ByteDance appears ready to make a splash in the U.S. virtual reality market and is expanding the presence of its Pico VR unit on the West Coast, as per recent job listings. The Beijing-based ByteDance purchased Pico in August 2021, and now has more than 40 open positions posed for operations in San Diego, San Francisco and Seattle. According to Pico’s website, the company makes “best in class” wireless VR headsets, and in addition to the U.S. has operations in Europe, China and Japan. Many of the current job listings are for a content division called Pico Studios.
The expansion is geared toward “content licensing as well as marketing its hardware to U.S. consumers,” writes Protocol, noting “ByteDance has also been approaching VR content producers” for buy-in on its experiences. Pico is also seeking to fill some tech posts related to hardware and R&D for both hardware and software, as well as looking for a head of consumer sales to oversee U.S. marketing for all Pico products.
Protocol describes Pico as “one of a number of Chinese VR startups with a promising product but little if any chance to bring it to Western audiences before ByteDance acquired it,” because it is “very hard to compete with the Quest 2, especially if you don’t have a Meta-sized checkbook. Pico previously had a small team in the U.S. but was primarily focused on enterprise sales outside of China.”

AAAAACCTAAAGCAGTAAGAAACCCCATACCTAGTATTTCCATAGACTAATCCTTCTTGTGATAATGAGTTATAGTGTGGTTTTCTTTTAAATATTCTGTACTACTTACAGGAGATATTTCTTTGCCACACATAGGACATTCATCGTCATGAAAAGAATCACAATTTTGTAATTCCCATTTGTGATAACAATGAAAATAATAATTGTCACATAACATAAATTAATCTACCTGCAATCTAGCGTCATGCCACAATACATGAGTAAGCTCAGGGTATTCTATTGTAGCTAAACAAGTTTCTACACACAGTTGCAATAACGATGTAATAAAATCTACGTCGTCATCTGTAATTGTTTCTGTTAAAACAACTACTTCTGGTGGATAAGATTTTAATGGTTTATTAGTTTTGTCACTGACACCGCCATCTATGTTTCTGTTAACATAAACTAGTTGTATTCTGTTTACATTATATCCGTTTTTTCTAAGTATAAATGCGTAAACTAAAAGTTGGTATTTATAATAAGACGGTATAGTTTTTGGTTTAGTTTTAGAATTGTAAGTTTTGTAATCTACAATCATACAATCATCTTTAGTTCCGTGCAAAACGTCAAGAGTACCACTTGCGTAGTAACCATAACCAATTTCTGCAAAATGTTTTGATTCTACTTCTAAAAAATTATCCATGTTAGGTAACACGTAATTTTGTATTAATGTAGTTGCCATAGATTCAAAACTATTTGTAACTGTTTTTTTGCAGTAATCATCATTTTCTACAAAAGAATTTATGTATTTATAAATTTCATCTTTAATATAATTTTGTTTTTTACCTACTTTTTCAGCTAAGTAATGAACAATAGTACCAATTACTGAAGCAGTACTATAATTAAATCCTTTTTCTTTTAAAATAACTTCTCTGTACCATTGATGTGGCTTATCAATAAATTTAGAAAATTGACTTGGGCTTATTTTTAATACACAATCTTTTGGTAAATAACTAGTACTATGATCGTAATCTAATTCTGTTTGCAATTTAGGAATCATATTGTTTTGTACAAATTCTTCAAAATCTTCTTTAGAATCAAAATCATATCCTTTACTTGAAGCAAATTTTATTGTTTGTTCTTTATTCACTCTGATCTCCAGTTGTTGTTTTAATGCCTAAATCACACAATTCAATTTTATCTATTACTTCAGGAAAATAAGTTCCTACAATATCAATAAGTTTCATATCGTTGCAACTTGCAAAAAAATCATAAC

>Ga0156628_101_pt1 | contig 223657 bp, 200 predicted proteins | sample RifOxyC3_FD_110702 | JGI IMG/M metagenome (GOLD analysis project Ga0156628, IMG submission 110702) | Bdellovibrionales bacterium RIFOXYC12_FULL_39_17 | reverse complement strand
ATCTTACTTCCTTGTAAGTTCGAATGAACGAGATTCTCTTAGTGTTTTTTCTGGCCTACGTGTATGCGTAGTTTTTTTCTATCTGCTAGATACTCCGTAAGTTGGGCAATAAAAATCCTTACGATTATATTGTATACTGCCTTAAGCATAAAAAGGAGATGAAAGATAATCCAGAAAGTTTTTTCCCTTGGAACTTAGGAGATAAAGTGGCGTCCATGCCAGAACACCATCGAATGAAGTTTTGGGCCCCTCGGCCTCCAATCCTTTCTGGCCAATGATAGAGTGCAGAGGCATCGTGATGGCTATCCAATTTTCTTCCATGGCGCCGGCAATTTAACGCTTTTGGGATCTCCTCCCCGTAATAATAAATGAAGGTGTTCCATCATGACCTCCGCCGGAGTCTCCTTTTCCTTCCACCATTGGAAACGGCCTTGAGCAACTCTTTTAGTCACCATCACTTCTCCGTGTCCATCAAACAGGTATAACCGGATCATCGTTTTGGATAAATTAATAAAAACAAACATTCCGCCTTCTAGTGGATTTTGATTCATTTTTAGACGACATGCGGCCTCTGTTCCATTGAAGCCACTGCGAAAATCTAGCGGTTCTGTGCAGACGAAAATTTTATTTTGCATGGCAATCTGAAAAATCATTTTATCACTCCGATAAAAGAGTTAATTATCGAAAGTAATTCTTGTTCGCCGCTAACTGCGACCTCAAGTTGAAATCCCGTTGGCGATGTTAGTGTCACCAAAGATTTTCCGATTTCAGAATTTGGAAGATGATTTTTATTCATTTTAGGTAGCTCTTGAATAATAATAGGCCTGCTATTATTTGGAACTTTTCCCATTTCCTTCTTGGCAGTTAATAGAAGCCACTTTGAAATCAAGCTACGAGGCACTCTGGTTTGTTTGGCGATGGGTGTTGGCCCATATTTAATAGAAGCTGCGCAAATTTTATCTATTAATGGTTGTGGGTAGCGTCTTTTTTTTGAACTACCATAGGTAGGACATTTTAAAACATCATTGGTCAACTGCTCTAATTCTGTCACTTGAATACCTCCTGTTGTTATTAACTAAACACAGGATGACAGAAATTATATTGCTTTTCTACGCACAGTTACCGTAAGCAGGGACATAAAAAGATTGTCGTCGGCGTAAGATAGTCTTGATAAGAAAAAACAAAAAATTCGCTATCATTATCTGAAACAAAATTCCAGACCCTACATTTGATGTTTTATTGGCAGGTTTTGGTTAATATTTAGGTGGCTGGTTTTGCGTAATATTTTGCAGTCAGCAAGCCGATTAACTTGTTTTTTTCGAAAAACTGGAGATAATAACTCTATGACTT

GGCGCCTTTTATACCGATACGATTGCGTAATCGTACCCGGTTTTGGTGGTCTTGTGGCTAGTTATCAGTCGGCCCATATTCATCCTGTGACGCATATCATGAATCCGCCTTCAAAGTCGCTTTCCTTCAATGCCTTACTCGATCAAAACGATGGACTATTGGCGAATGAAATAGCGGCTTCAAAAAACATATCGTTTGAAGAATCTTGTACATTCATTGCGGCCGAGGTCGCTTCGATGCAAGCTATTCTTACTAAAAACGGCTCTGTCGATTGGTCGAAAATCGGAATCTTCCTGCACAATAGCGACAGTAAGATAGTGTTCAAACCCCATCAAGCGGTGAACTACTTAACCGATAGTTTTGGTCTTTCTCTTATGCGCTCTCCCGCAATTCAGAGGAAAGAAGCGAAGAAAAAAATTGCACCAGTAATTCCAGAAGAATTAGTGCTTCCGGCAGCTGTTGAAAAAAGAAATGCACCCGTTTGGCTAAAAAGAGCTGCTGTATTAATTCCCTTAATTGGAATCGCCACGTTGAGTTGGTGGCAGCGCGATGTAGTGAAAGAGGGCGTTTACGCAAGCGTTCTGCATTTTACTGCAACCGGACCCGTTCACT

Prior to being acquired by ByteDance, “Pico was the third-largest virtual reality headset maker globally in the first quarter of 2021, with shipments growing 44.7 percent year-on-year, according to IDC,” CNBC reported in a 2021 article that contextualized an increasingly active global VR sector.
“Pico Interactive has recently taken a significant step outside of Asia with the release of its Neo 3 Link in European consumer markets, a €450 standalone headset that hopes to compete with Meta’s Quest 2,” reports Road to VR, referencing Protocol’s description of ByteDance “throwing ‘tons of money’ at VR developers to bring their games to the Neo 3 platform.”
If that’s true “it would essentially represent the biggest overt push by a company to break the Meta market monopoly on consumer VR standalones,” suggests Road to VR.
The Verge describes the flagship all-in-one Pico Neo 3 Link as having specs “similar to that of the 256GB Meta Quest 2 that costs $399 (as opposed to the $299 variant with 128GB). Both headsets have the same storage, 1832 x 1920 resolution per eye” and Qualcomm Snapdragon XR2 chip.
The Neo headset also looks very much like the Quest. Its Euro price is equivalent to $472. ByteDance, The Verge reports, “certainly has the bandwidth to give it the push it needs to compete” in the U.S. with such mainstream VR headsets as the Quest 2, the HTC Vive Pro 2, Sony’s PSVR 2 and the privately held Valve Corp’s Valve Index.